MD/PhD student awarded F30 fellowship

Crissie Vandehoef, who studies the gut microbiome, wants to help children with autism
April 1, 2019

Crissie Vandehoef, an MD/PhD student at the Texas A&M College of Medicine, received a Ruth L. Kirschstein Individual Predoctoral National Research Service Award (NRSA), also known as an  F30 fellowship, from the National Institute of Diabetes and Digestive and Kidney Diseases (NIDDK), part of the National Institutes of Health (NIH).

The Kirschstein-NRSA program is designed to enhance the research and clinical training of promising future physician-scientists or other clinician-scientists who are currently in a combined MD/PhD or other dual-doctoral degree training program. It funds a stipend and pays some portion of tuition.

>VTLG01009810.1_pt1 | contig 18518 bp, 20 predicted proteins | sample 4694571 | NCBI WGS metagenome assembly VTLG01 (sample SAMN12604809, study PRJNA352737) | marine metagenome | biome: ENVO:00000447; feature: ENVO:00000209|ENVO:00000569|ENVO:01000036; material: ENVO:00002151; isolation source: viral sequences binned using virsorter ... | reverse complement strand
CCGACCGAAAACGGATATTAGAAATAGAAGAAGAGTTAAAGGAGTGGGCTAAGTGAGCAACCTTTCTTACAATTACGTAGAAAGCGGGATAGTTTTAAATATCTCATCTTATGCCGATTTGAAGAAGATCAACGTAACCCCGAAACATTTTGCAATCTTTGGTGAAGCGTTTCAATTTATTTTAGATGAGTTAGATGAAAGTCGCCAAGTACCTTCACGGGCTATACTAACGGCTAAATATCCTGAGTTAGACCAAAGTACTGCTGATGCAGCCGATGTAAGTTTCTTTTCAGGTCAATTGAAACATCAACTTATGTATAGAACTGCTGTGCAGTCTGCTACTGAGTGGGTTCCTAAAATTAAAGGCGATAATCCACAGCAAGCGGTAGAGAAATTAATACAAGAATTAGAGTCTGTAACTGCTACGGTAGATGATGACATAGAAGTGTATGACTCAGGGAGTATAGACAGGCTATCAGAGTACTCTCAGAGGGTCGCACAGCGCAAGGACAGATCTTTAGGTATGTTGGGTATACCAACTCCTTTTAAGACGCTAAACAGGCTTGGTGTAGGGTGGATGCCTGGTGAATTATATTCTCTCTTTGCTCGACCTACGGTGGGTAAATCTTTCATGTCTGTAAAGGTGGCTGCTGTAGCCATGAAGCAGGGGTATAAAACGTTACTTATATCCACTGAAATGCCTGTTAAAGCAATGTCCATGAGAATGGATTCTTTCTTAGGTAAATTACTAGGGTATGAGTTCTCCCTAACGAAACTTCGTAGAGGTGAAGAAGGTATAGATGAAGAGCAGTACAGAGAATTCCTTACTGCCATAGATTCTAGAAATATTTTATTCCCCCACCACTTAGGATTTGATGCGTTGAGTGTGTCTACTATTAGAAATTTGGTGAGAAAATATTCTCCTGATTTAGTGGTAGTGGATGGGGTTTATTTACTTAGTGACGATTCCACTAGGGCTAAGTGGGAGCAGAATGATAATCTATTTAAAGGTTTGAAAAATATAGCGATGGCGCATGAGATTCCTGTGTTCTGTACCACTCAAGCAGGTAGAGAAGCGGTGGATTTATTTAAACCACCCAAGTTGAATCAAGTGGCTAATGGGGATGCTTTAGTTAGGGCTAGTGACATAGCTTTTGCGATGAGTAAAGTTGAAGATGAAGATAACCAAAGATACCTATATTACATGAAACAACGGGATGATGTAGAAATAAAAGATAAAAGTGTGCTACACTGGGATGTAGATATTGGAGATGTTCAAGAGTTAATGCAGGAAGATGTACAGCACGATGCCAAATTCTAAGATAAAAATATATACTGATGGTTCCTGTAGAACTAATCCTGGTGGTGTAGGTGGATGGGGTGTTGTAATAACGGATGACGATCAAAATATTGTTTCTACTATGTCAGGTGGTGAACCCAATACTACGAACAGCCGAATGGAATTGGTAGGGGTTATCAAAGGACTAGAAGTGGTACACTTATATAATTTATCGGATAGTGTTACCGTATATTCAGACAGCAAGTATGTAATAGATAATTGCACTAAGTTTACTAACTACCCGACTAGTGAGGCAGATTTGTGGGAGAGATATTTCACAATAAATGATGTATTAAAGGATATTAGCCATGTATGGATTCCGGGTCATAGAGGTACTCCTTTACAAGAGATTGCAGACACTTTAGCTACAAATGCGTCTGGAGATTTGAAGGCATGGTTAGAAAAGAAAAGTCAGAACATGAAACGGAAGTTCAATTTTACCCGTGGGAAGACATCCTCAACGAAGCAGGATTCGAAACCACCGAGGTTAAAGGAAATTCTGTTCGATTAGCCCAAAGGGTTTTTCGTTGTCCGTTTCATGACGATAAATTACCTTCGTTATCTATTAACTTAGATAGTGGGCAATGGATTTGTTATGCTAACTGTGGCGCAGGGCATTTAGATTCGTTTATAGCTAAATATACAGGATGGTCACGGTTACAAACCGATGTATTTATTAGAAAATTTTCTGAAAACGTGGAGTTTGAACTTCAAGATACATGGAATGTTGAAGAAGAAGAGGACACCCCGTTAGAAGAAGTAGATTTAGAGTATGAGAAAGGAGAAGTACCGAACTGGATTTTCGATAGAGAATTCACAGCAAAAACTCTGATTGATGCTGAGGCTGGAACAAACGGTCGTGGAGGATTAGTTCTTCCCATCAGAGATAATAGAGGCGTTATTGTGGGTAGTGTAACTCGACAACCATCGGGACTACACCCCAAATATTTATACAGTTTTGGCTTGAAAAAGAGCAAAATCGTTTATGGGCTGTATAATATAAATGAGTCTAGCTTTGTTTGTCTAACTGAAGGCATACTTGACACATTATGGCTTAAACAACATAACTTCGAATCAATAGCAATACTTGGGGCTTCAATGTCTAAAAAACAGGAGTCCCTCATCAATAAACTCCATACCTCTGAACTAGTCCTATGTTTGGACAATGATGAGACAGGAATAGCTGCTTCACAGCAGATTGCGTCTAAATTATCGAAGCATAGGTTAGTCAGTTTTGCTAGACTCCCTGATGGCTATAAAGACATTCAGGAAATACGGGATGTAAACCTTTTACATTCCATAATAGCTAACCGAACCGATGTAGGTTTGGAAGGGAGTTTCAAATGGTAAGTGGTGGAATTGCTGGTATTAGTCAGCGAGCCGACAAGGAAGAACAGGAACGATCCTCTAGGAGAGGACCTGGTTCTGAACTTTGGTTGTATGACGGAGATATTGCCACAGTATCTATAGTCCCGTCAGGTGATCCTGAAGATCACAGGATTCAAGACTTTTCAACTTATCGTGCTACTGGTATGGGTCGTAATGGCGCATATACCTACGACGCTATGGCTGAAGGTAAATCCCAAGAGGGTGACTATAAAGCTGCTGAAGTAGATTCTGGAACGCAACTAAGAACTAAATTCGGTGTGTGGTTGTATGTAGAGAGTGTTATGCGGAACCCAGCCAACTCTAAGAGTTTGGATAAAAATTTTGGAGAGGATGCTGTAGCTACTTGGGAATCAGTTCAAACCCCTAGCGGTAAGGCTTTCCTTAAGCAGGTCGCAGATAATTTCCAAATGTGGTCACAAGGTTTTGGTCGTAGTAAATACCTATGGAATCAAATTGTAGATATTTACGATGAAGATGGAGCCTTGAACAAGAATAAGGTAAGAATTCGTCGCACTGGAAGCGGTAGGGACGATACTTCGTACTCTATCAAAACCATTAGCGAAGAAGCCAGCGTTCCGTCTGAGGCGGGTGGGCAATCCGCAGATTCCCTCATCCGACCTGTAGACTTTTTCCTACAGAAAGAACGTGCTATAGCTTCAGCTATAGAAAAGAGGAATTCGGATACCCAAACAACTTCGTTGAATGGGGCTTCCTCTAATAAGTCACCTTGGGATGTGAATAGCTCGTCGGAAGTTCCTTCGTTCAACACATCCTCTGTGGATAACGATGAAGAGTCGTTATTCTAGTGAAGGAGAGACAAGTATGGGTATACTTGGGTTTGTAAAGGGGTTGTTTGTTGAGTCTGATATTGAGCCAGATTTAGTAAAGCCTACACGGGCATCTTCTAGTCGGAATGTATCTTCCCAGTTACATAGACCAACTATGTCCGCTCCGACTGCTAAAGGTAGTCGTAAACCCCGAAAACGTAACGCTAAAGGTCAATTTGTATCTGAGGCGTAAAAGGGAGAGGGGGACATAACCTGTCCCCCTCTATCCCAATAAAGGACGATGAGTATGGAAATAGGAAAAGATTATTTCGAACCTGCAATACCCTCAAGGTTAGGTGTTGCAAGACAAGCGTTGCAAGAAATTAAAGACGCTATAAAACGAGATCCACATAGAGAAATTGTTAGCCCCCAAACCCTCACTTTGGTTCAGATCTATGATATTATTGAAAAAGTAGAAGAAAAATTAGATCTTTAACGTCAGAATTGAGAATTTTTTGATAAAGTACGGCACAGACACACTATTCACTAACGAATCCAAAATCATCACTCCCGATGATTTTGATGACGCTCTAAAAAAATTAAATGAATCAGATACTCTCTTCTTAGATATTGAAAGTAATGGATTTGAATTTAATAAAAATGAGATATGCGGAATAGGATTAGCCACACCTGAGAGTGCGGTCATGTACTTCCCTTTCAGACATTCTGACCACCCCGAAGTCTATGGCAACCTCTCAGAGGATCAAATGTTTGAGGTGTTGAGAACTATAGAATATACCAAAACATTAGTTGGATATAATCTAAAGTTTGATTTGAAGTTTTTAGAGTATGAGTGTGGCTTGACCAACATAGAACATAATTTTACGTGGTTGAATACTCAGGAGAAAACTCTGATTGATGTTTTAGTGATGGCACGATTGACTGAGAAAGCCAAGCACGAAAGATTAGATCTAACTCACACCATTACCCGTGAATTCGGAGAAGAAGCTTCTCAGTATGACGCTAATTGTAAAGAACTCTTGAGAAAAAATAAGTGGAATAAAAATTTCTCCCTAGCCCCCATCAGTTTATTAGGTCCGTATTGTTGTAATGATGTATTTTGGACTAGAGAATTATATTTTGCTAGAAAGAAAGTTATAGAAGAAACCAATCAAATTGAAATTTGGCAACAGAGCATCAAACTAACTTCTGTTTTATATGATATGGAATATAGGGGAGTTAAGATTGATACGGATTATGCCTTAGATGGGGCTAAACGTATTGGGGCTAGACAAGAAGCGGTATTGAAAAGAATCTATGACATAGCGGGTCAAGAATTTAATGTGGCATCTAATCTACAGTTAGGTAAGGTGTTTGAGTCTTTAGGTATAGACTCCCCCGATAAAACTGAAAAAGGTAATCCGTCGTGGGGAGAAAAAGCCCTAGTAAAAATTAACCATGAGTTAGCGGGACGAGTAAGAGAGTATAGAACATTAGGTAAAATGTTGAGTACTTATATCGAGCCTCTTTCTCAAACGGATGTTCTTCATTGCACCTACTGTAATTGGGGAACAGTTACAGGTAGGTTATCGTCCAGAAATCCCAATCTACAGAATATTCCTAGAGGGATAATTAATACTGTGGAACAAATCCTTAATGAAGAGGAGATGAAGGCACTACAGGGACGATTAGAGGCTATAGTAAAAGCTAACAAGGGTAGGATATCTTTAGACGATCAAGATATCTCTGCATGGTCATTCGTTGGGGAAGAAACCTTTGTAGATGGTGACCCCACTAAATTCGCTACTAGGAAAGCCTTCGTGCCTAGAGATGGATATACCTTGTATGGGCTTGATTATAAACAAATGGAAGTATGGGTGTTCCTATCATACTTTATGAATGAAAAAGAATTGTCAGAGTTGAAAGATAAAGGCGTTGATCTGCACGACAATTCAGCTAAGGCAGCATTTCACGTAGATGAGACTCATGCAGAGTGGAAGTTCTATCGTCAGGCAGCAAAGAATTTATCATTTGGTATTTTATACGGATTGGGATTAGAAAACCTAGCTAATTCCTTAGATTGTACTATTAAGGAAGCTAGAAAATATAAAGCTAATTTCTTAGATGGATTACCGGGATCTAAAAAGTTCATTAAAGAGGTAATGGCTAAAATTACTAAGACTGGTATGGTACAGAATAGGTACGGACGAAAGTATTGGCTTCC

Vandehoef is also the College of Medicine’s representative to the American Physician Scientists Association (APSA) and one of the organizers of the 2019 South Regional APSA meeting at Texas A&M in the fall.

Vandehoef is in her fifth year of the program. She has finished the first two years of medical school, and now she is working in Jason Karpac’s lab to complete her PhD research. It focuses on gut microbiome and diet.

“I look at the gut microbiome of flies on two different diets, one standard and one high in sugar,” she said. “Flies have simpler microbiomes than humans or other mammals do, which makes them great to study.”

Eventually Vandehoef hopes to work with people with autism and see if changes in diet or the microbiome can help some of their symptoms. “I want to treat patients while also doing research to try to improve their quality of life,” she said. “One day I’ll get there.”

— Christina Sumners

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